“That’s enough—you’ve sterilized the wound.”

“What do you do for a living?” She asked.

Oh, here we go, Harold thought—the fatal question. “I’m unemployed.”

Her nose looked like there was poop under it. “Oh—sorry.”

Harold knew women were looking for security, so he never told them he had more money than Croesus. He limped out of her house, with the distinct impression that he had escape a dangerous beast. She was being supported by somebody—probably an ex-husband.

When he crossed the street, he began convulsing—not a full-blown seizure, but one that anybody could get at a Justin Bieber concert.

“You okay—son?” Came a voice. It was Harold’s next-door neighbor—retired from the assembly line at the Ford plant. He was smoking cigarettes and wearing a cowboy hat. Not a bad guy, if you didn’t mind bad breath.

“I’m fine. I just got bit by the neighbor’s dog.”

“Oh—you know what we used to do to them in Montana?”

“No—” Harold said.

“We gave ’em a lead pill with their breakfast.” He pulled out his six-gun. It was a colt peacemaker—he thumbed the wheel.

“That’s very practical,” Harold said. “I’m going to go laydown on the couch now.” He walked inside and curled-up on the leather lazy-boy like a dog. Three hours later, after the sun had gone down, he woke up to a shredded couch and a destroyed living room. He had been sleep-walking. The mirror wasn’t broken, though—and he looked inside, and saw the beast within.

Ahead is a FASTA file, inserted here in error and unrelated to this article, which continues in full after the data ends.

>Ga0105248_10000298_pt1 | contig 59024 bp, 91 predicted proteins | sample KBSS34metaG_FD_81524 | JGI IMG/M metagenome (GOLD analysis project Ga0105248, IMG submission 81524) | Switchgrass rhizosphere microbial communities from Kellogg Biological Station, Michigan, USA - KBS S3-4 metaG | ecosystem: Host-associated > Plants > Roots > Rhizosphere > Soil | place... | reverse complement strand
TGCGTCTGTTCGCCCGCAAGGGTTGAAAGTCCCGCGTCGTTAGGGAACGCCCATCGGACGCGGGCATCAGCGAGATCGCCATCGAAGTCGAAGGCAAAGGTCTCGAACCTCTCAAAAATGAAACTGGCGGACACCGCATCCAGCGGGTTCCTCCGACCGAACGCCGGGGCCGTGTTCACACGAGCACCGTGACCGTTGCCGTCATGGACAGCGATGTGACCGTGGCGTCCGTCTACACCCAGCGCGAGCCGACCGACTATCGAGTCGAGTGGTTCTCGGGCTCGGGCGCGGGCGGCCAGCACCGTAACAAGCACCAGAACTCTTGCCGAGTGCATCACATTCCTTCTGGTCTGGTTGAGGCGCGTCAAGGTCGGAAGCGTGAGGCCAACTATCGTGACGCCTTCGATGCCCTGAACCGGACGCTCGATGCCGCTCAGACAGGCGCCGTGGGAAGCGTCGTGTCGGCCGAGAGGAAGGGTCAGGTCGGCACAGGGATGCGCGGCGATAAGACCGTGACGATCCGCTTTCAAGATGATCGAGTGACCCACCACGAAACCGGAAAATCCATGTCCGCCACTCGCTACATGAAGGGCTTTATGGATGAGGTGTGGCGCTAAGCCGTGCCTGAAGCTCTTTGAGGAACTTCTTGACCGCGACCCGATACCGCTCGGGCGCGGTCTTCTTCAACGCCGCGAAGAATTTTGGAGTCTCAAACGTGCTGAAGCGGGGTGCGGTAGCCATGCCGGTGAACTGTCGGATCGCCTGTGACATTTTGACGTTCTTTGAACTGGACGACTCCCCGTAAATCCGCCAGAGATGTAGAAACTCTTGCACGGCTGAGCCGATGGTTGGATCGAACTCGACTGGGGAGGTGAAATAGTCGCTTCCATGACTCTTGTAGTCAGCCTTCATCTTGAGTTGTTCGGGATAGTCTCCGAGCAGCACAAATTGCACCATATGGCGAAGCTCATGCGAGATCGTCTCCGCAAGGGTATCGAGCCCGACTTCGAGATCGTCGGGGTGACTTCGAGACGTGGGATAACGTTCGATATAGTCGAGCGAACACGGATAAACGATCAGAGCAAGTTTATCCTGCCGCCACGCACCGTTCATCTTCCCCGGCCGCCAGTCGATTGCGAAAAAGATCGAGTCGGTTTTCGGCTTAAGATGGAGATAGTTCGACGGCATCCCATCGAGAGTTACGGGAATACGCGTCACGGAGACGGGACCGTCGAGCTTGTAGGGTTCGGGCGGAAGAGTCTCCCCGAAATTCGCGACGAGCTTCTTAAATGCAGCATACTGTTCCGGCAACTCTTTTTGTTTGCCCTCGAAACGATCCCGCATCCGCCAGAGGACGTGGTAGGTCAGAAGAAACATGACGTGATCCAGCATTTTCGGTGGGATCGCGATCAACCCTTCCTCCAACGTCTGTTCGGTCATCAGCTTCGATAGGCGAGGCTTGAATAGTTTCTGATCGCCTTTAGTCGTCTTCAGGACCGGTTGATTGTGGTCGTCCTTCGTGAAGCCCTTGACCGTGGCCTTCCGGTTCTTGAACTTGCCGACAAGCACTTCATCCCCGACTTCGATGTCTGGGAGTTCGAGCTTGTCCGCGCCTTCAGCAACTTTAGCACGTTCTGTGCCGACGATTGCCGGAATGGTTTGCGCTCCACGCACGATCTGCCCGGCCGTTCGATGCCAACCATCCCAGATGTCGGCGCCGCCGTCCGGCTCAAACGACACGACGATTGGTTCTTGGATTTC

“Oh—my god. I’m grandpa’s grandson.” Harold looked out the window. There was that bitch from the afternoon. She was bigger now, in all the right places. Harold walked outside, as if, in a trace, underneath the moonlight.

His flower garden was a romantic backdrop. He tried to speak to her, but it came out like a whimper. He had been waiting for her, his whole life. Then he jumped on her and rolled around in the grass.

Until… “What the holy hell!”

BANG. BANG. BANG.

It was Harold’s neighbor. The cowboy was being a cowboy, and Harold felt the wounds, but they quickly healed.

Harold was being Harold when he tore the cowboy’s limbs from his body, and his girlfriend, feasted on him in the moonlight.

The cowboy should’ve used silver bullets, but most people don’t know that, unless they watch movies—and if they do, they’re never prepared.

Harold howled at the moon, and his girlfriend did the same.

The End

One thought on “Expressive Wolf

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